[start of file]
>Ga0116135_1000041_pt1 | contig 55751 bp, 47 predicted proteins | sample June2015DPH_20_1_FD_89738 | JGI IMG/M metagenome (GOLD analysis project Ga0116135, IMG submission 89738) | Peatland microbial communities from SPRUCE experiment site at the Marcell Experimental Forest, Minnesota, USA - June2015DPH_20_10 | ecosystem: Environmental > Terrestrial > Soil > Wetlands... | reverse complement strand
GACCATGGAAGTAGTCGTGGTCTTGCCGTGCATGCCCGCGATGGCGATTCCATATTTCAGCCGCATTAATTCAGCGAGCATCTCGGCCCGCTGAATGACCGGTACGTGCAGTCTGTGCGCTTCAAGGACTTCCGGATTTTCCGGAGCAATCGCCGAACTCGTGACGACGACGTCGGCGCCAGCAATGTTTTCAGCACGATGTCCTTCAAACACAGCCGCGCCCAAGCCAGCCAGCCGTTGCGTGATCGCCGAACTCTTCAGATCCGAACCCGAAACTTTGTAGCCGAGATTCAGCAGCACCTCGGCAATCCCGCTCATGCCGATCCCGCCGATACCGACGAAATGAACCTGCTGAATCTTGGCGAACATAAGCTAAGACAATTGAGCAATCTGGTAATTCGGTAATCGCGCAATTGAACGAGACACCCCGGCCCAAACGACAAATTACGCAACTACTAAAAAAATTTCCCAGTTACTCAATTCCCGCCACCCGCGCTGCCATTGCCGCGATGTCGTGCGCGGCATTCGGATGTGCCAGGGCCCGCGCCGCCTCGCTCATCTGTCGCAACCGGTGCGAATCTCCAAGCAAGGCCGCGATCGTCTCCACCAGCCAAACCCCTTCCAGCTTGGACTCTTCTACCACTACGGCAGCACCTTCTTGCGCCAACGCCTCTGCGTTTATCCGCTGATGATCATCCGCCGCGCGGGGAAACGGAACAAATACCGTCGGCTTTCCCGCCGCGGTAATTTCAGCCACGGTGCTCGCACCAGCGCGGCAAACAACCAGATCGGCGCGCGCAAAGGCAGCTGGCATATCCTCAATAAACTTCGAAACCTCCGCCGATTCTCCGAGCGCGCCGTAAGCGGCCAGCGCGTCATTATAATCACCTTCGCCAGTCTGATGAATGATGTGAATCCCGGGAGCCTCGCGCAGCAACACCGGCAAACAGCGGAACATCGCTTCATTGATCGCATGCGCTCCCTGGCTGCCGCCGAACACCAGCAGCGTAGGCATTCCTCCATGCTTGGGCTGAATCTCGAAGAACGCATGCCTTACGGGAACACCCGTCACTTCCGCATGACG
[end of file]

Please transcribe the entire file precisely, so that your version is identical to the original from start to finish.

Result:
>Ga0116135_1000041_pt1 | contig 55751 bp, 47 predicted proteins | sample June2015DPH_20_1_FD_89738 | JGI IMG/M metagenome (GOLD analysis project Ga0116135, IMG submission 89738) | Peatland microbial communities from SPRUCE experiment site at the Marcell Experimental Forest, Minnesota, USA - June2015DPH_20_10 | ecosystem: Environmental > Terrestrial > Soil > Wetlands... | reverse complement strand
GACCATGGAAGTAGTCGTGGTCTTGCCGTGCATGCCCGCGATGGCGATTCCATATTTCAGCCGCATTAATTCAGCGAGCATCTCGGCCCGCTGAATGACCGGTACGTGCAGTCTGTGCGCTTCAAGGACTTCCGGATTTTCCGGAGCAATCGCCGAACTCGTGACGACGACGTCGGCGCCAGCAATGTTTTCAGCACGATGTCCTTCAAACACAGCCGCGCCCAAGCCAGCCAGCCGTTGCGTGATCGCCGAACTCTTCAGATCCGAACCCGAAACTTTGTAGCCGAGATTCAGCAGCACCTCGGCAATCCCGCTCATGCCGATCCCGCCGATACCGACGAAATGAACCTGCTGAATCTTGGCGAACATAAGCTAAGACAATTGAGCAATCTGGTAATTCGGTAATCGCGCAATTGAACGAGACACCCCGGCCCAAACGACAAATTACGCAACTACTAAAAAAATTTCCCAGTTACTCAATTCCCGCCACCCGCGCTGCCATTGCCGCGATGTCGTGCGCGGCATTCGGATGTGCCAGGGCCCGCGCCGCCTCGCTCATCTGTCGCAACCGGTGCGAATCTCCAAGCAAGGCCGCGATCGTCTCCACCAGCCAAACCCCTTCCAGCTTGGACTCTTCTACCACTACGGCAGCACCTTCTTGCGCCAACGCCTCTGCGTTTATCCGCTGATGATCATCCGCCGCGCGGGGAAACGGAACAAATACCGTCGGCTTTCCCGCCGCGGTAATTTCAGCCACGGTGCTCGCACCAGCGCGGCAAACAACCAGATCGGCGCGCGCAAAGGCAGCTGGCATATCCTCAATAAACTTCGAAACCTCCGCCGATTCTCCGAGCGCGCCGTAAGCGGCCAGCGCGTCATTATAATCACCTTCGCCAGTCTGATGAATGATGTGAATCCCGGGAGCCTCGCGCAGCAACACCGGCAAACAGCGGAACATCGCTTCATTGATCGCATGCGCTCCCTGGCTGCCGCCGAACACCAGCAGCGTAGGCATTCCTCCATGCTTGGGCTGAATCTCGAAGAACGCATGCCTTACGGGAACACCCGTCACTTCCGCATGACG